The acme of Military skill is to win with minimal loss of blood.
Education is essential in modern military training. The US and Brits spend $/£Millions on training either specific military skill-sets for wider education i.e. MA International Relations. MA War Studies (Kings College London) and more.
Despite the easy throwaway comment on conformity to achieve high rank (Apocalypse Now - Colonel Kurtz??) many military officers had sufficient nous and flexibility to read afresh TE Lawrence's principle of dealing with the Arabs. You don't get too many dumb, constrained, buttoned-up military officers these days. They get a wide education which includes "The Psychology of Military Incompetence" by Norman Dixon.
Moving to the author's comment re Gen George Marshall, he was indeed a Great General (certainly Churchill thought so) but he was essentially a Bureaucrat. Yet he understood the Sinews of War, the Logistics and the need to have a Plan. Look how Germany was re-built following the defeat of the Nazis. In contrast, the US decision to disband the Iraqi Police and Army was a MASSIVE mistake...and of course, Paul Bremer was always going to leave early.
Ok, I'm not an expert, but I'm not unread - and hopefully not stupid.
Reading: "Occupational Hazards" by Rory Stewart.
"The Places In Between" by Rory Stewart
"Bad Days in Basra" by Sir Hilary Sinnott.
"Butcher and Bolt" by David Loyn
"Losing Small Wars" by Frank Ledwidge
Good points. I obviously can read more! Petraeus of course has a Phd from Princeton, he is very smart and educated - and admittedly not on the fighting line, he was physically tough, very tough and a realistic smart strategian. The military should be a culture that values accountability and leadership and it failed. Promotions were easy and generals joined "a back slapping old boys network." And I agree with the author's assessment of Lt. Gen. Ricardo Sanchez as a poster boy for mediocrity. And they never got into, in my recollection without rereading it, items like General Abizaid totally fucking up the campaign in Fallujah.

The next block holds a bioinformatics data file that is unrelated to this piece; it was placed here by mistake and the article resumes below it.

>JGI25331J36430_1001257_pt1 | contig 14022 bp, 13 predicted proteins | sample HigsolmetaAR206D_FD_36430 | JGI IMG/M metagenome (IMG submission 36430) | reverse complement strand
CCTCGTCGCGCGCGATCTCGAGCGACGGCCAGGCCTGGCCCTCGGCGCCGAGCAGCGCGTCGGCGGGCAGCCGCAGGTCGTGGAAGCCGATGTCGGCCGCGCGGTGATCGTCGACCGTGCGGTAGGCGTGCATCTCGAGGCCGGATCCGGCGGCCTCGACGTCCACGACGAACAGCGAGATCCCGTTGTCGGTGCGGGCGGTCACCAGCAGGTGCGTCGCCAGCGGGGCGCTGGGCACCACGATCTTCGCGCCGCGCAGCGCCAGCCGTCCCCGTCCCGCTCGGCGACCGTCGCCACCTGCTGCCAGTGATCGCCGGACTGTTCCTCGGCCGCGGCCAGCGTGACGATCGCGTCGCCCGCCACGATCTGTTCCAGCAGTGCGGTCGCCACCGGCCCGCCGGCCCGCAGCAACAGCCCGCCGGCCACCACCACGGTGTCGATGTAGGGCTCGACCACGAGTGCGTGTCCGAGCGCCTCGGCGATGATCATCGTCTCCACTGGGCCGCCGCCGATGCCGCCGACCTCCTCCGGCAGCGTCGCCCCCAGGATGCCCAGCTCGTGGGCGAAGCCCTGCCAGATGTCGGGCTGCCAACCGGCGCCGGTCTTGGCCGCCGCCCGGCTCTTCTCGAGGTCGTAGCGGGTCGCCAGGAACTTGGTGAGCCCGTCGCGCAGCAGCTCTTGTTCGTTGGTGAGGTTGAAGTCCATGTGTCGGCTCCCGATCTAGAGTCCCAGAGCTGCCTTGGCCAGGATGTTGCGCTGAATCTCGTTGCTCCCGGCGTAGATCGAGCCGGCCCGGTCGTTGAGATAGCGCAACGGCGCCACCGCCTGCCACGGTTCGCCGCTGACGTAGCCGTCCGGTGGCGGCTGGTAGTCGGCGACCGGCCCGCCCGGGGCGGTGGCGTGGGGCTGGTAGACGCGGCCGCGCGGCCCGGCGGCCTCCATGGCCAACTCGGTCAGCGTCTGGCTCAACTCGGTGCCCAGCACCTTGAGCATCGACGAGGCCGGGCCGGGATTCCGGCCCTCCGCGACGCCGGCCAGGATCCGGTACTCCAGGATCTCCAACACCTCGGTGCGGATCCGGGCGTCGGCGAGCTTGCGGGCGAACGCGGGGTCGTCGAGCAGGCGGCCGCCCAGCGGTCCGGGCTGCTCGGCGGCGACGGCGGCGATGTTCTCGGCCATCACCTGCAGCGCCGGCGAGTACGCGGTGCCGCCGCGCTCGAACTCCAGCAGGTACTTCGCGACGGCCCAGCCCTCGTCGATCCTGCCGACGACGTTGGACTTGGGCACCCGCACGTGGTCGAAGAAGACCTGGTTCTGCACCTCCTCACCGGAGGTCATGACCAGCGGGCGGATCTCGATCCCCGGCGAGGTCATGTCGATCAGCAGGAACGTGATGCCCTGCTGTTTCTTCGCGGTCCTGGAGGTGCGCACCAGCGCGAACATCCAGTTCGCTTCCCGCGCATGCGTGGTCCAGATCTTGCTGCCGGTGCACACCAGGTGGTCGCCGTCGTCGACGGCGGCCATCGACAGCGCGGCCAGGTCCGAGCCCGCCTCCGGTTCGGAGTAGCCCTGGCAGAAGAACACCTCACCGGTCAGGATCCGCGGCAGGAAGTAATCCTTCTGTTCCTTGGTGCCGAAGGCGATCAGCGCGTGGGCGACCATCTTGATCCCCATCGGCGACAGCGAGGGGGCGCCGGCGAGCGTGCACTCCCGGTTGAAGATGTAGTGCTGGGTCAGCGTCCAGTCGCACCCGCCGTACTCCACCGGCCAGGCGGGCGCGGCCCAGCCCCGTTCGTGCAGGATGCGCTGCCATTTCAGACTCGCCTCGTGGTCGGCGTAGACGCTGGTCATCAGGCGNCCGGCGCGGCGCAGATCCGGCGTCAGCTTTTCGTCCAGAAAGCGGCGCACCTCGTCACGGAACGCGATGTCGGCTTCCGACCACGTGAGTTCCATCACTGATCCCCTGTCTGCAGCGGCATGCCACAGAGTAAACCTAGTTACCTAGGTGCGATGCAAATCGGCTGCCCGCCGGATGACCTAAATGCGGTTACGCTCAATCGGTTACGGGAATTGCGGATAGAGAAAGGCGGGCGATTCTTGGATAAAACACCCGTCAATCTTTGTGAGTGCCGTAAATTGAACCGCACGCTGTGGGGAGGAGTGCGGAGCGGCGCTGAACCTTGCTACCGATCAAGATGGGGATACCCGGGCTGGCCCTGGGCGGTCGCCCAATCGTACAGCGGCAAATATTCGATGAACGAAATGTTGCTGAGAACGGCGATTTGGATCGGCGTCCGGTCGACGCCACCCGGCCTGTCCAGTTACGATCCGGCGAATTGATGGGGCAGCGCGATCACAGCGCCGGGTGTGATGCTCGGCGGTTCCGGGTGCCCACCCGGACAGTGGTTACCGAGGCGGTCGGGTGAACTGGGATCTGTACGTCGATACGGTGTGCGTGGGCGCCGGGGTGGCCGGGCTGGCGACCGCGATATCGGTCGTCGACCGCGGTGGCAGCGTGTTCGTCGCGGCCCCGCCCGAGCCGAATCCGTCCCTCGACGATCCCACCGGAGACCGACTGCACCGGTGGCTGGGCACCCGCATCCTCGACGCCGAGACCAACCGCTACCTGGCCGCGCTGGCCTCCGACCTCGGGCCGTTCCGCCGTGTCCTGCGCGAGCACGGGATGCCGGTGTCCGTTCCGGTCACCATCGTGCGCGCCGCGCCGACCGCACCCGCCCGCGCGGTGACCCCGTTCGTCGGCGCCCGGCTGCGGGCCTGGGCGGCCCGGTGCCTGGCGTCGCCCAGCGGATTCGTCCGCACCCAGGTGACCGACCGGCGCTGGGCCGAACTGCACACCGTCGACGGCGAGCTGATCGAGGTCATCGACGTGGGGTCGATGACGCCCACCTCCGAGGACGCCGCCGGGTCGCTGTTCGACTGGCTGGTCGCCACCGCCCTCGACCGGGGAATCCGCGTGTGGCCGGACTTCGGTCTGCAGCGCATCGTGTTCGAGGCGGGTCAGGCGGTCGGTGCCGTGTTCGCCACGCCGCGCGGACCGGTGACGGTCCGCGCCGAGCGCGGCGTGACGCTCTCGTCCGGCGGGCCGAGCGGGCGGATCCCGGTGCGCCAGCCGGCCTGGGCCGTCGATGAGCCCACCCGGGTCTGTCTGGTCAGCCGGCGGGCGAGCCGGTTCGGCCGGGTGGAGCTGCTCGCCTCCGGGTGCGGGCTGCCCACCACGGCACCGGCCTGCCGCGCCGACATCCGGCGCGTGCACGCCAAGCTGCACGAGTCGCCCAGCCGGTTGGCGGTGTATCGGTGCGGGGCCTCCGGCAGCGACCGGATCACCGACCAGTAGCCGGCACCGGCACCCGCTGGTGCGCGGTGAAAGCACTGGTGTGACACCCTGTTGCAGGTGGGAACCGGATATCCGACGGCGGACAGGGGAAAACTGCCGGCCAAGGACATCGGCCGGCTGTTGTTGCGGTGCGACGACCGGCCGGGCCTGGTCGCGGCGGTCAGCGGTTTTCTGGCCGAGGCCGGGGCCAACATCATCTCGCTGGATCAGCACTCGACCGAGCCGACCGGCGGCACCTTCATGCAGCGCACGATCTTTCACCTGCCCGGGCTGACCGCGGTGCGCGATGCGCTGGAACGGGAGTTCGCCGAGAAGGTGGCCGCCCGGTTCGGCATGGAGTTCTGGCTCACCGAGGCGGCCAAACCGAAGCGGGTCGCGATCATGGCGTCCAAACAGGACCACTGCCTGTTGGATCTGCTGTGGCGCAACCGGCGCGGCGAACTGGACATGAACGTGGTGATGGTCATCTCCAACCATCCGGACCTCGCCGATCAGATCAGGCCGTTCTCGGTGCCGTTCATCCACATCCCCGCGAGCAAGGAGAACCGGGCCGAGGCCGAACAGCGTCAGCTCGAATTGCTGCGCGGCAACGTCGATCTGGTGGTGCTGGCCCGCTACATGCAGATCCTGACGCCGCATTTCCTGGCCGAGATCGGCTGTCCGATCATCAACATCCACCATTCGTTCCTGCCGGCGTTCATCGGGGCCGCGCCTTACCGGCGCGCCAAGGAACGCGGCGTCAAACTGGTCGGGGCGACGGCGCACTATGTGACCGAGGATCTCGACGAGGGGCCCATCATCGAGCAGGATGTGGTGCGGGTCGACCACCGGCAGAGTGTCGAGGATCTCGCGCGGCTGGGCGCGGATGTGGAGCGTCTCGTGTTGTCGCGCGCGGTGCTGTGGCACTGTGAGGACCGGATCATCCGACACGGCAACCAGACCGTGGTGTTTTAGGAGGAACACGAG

I think his point on Marshall was that, unlike today's army, he got rid of generals who didn't perform. While the Iraq War was, like Vietnam, micro managed by civilians, his identifying individual Generals for crummy leadership rings true. Only after years of a worsening situation did the neo-cons face reality and look how Petraeus had succeeded while everywhere else was a bloody mess.
Have you read
About Face: Odyssey of an American Warrior by David H. Hackworth? He was both, a thinker and a fighter. And between combat tours in Vietnam did a tour in the Pentagon where he found he was the only officer to EVER check out and read the books about Vietnam. Books by the French and Vietnamese, including stuff by Vo Nguyen Giap - who when in exile in China, had his wife, sister, father and sister-in-law arrested, tortured and later executed by the French colonial authorities. Nice guys those French, that Truman supported the fucking French while the US soldiers in Vietnam repeatedly advised the Pentagon to back Ho is almost equal to the US invading Iraq for stupidity.
Hackworth was one of my heroes.
I must order or library a copy of his other book,
Steel My Soldiers' Hearts: The Hopeless to Hardcore Transformation of U.S. Army, 4th Battalion, 39th Infantry. While a confirmed tree hugging peace freak, I read books about military and spies, that being the bottom lines of reality, all else being propaganda - years ago I read that to understand a country's morality study their secret police cause all else is bullshit.
I read "About Face" over 20 years ago. There were some interesting pointers in it. For example, the US policy was to rotate as many Officers through Vietnam to gain military experience hence they served 6 months as against 12 months for soldiers of the US Army and 13 months for Marines. It must have made it difficult for the soldiers to accept and bond with their platoon leader when his tour was shorter than theirs....